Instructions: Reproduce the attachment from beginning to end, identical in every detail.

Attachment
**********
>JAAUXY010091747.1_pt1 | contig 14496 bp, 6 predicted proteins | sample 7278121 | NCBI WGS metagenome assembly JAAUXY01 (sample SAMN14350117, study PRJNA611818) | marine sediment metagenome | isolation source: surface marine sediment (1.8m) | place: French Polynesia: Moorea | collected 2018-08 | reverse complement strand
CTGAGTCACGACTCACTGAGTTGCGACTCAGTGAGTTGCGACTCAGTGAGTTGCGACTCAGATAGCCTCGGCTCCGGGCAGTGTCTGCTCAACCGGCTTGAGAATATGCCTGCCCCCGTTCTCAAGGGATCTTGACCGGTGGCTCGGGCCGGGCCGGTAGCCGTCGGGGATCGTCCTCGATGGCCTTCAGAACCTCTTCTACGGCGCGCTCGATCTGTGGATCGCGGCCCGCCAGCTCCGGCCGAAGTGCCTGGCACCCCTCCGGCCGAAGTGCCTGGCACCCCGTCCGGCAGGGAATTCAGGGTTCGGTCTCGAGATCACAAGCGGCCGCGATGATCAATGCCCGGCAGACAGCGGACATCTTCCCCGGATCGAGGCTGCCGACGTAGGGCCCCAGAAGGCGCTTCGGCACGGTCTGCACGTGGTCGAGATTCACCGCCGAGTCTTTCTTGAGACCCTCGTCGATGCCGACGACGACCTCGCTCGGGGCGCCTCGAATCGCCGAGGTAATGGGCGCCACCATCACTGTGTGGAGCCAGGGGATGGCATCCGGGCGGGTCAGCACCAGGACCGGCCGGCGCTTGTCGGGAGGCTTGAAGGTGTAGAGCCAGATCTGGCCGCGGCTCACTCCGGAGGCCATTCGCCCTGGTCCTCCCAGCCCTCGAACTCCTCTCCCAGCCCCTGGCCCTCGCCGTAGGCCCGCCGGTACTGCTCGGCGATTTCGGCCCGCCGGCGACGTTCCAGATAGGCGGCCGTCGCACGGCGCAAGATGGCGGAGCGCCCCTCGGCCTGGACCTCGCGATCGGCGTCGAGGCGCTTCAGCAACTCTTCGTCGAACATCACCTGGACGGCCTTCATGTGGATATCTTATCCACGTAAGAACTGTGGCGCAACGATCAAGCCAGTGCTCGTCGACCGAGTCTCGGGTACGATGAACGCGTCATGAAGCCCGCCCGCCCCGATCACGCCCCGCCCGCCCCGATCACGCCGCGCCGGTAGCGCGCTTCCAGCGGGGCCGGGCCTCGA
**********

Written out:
>JAAUXY010091747.1_pt1 | contig 14496 bp, 6 predicted proteins | sample 7278121 | NCBI WGS metagenome assembly JAAUXY01 (sample SAMN14350117, study PRJNA611818) | marine sediment metagenome | isolation source: surface marine sediment (1.8m) | place: French Polynesia: Moorea | collected 2018-08 | reverse complement strand
CTGAGTCACGACTCACTGAGTTGCGACTCAGTGAGTTGCGACTCAGTGAGTTGCGACTCAGATAGCCTCGGCTCCGGGCAGTGTCTGCTCAACCGGCTTGAGAATATGCCTGCCCCCGTTCTCAAGGGATCTTGACCGGTGGCTCGGGCCGGGCCGGTAGCCGTCGGGGATCGTCCTCGATGGCCTTCAGAACCTCTTCTACGGCGCGCTCGATCTGTGGATCGCGGCCCGCCAGCTCCGGCCGAAGTGCCTGGCACCCCTCCGGCCGAAGTGCCTGGCACCCCGTCCGGCAGGGAATTCAGGGTTCGGTCTCGAGATCACAAGCGGCCGCGATGATCAATGCCCGGCAGACAGCGGACATCTTCCCCGGATCGAGGCTGCCGACGTAGGGCCCCAGAAGGCGCTTCGGCACGGTCTGCACGTGGTCGAGATTCACCGCCGAGTCTTTCTTGAGACCCTCGTCGATGCCGACGACGACCTCGCTCGGGGCGCCTCGAATCGCCGAGGTAATGGGCGCCACCATCACTGTGTGGAGCCAGGGGATGGCATCCGGGCGGGTCAGCACCAGGACCGGCCGGCGCTTGTCGGGAGGCTTGAAGGTGTAGAGCCAGATCTGGCCGCGGCTCACTCCGGAGGCCATTCGCCCTGGTCCTCCCAGCCCTCGAACTCCTCTCCCAGCCCCTGGCCCTCGCCGTAGGCCCGCCGGTACTGCTCGGCGATTTCGGCCCGCCGGCGACGTTCCAGATAGGCGGCCGTCGCACGGCGCAAGATGGCGGAGCGCCCCTCGGCCTGGACCTCGCGATCGGCGTCGAGGCGCTTCAGCAACTCTTCGTCGAACATCACCTGGACGGCCTTCATGTGGATATCTTATCCACGTAAGAACTGTGGCGCAACGATCAAGCCAGTGCTCGTCGACCGAGTCTCGGGTACGATGAACGCGTCATGAAGCCCGCCCGCCCCGATCACGCCCCGCCCGCCCCGATCACGCCGCGCCGGTAGCGCGCTTCCAGCGGGGCCGGGCCTCGA